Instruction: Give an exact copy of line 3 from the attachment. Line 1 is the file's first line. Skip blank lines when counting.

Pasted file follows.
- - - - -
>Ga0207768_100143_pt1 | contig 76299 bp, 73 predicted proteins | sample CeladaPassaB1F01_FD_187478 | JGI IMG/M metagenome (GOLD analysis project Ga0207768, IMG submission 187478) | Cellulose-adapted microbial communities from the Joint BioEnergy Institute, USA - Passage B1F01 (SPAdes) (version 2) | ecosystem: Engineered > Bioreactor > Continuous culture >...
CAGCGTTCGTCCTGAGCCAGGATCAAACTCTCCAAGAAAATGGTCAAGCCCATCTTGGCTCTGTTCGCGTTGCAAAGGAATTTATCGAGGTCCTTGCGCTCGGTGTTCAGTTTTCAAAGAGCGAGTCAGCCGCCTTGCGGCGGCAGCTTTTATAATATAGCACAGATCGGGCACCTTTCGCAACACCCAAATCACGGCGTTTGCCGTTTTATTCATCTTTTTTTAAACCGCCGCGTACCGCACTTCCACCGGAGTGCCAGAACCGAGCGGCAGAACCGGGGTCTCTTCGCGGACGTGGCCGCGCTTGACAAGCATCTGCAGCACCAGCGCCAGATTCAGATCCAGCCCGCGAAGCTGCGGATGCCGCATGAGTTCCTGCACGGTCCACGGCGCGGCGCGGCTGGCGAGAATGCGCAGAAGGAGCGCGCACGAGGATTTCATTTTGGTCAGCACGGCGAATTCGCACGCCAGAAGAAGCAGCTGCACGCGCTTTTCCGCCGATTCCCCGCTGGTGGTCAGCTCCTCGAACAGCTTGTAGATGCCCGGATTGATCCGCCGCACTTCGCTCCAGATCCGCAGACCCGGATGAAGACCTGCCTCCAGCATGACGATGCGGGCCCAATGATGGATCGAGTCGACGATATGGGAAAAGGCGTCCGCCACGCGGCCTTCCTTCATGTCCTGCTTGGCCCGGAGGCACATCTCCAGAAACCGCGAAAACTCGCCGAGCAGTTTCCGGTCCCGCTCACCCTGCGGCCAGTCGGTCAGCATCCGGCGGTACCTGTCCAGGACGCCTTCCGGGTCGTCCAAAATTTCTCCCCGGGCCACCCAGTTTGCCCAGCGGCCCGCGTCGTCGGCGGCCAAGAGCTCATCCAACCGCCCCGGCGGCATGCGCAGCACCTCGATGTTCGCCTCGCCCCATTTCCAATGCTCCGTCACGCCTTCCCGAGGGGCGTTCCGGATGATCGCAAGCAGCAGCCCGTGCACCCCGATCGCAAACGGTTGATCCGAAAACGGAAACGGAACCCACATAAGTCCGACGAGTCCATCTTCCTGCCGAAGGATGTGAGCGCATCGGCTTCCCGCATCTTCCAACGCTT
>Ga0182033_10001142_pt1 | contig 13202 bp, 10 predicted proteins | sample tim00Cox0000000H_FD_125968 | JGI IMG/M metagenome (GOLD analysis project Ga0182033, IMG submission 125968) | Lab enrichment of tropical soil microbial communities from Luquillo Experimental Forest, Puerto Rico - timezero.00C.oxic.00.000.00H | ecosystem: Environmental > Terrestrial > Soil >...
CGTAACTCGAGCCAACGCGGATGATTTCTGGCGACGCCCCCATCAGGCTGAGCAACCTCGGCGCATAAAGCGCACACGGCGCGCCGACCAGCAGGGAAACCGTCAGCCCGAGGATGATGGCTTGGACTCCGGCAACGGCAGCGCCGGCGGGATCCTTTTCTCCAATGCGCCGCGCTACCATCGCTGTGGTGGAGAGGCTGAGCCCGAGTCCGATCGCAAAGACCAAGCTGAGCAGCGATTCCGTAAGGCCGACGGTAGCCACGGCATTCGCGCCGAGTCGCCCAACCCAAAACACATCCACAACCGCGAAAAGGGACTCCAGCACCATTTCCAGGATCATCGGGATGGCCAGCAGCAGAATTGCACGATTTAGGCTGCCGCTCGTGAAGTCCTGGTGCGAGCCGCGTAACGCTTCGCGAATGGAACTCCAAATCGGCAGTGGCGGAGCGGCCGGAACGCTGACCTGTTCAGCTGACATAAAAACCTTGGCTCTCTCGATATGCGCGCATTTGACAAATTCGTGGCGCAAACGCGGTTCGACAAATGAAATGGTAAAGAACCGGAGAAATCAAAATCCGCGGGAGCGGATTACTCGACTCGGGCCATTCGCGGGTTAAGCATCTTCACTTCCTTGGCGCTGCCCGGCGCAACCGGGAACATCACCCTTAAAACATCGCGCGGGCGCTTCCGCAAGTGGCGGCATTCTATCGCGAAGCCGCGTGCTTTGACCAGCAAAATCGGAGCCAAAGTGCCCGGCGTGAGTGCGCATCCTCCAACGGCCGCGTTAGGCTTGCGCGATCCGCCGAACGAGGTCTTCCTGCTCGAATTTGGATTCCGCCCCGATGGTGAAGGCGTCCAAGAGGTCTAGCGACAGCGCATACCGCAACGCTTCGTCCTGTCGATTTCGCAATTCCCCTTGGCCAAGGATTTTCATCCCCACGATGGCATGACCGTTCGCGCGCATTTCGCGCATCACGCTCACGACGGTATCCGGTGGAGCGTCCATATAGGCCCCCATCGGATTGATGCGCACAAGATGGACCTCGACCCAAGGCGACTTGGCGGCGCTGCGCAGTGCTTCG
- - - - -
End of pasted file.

>Ga0182033_10001142_pt1 | contig 13202 bp, 10 predicted proteins | sample tim00Cox0000000H_FD_125968 | JGI IMG/M metagenome (GOLD analysis project Ga0182033, IMG submission 125968) | Lab enrichment of tropical soil microbial communities from Luquillo Experimental Forest, Puerto Rico - timezero.00C.oxic.00.000.00H | ecosystem: Environmental > Terrestrial > Soil >...